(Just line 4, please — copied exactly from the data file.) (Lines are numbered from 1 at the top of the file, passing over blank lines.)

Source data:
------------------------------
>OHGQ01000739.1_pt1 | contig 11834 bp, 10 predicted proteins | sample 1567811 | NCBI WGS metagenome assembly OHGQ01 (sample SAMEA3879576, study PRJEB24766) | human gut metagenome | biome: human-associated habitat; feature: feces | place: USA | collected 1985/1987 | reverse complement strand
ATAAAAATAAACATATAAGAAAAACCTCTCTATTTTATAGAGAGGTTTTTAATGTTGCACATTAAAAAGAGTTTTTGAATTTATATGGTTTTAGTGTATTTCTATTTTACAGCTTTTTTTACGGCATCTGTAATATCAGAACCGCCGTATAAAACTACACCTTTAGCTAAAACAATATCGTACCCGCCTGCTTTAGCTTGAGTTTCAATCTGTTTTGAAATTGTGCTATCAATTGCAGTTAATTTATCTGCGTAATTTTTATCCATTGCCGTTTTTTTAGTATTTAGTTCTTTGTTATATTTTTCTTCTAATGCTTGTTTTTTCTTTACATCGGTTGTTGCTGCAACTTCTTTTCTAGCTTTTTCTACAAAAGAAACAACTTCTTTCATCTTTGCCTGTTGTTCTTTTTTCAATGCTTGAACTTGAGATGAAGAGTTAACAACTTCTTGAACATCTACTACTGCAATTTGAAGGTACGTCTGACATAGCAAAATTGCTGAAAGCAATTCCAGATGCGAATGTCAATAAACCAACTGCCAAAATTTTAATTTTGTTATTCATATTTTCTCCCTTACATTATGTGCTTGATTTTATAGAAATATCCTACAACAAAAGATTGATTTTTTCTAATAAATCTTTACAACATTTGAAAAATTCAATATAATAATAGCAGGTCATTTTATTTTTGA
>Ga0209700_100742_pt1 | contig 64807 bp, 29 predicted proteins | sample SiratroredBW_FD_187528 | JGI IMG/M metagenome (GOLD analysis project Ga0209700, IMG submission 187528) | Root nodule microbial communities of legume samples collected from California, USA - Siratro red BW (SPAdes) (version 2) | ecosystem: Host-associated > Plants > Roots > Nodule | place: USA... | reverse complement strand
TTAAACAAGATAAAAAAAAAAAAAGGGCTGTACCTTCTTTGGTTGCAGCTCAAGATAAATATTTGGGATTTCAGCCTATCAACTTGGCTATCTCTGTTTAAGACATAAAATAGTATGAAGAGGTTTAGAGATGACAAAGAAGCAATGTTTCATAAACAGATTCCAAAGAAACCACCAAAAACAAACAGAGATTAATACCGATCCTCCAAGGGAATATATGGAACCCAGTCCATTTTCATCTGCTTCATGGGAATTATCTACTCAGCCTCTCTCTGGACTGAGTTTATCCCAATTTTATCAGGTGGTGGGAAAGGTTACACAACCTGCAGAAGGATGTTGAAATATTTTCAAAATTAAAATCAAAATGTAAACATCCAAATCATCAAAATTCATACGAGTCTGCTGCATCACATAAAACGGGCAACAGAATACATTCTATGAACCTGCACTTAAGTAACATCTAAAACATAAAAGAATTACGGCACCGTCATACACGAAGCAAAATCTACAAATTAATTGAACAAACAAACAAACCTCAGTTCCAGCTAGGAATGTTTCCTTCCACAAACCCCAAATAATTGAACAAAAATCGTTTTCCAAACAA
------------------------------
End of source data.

TTAAACAAGATAAAAAAAAAAAAAGGGCTGTACCTTCTTTGGTTGCAGCTCAAGATAAATATTTGGGATTTCAGCCTATCAACTTGGCTATCTCTGTTTAAGACATAAAATAGTATGAAGAGGTTTAGAGATGACAAAGAAGCAATGTTTCATAAACAGATTCCAAAGAAACCACCAAAAACAAACAGAGATTAATACCGATCCTCCAAGGGAATATATGGAACCCAGTCCATTTTCATCTGCTTCATGGGAATTATCTACTCAGCCTCTCTCTGGACTGAGTTTATCCCAATTTTATCAGGTGGTGGGAAAGGTTACACAACCTGCAGAAGGATGTTGAAATATTTTCAAAATTAAAATCAAAATGTAAACATCCAAATCATCAAAATTCATACGAGTCTGCTGCATCACATAAAACGGGCAACAGAATACATTCTATGAACCTGCACTTAAGTAACATCTAAAACATAAAAGAATTACGGCACCGTCATACACGAAGCAAAATCTACAAATTAATTGAACAAACAAACAAACCTCAGTTCCAGCTAGGAATGTTTCCTTCCACAAACCCCAAATAATTGAACAAAAATCGTTTTCCAAACAA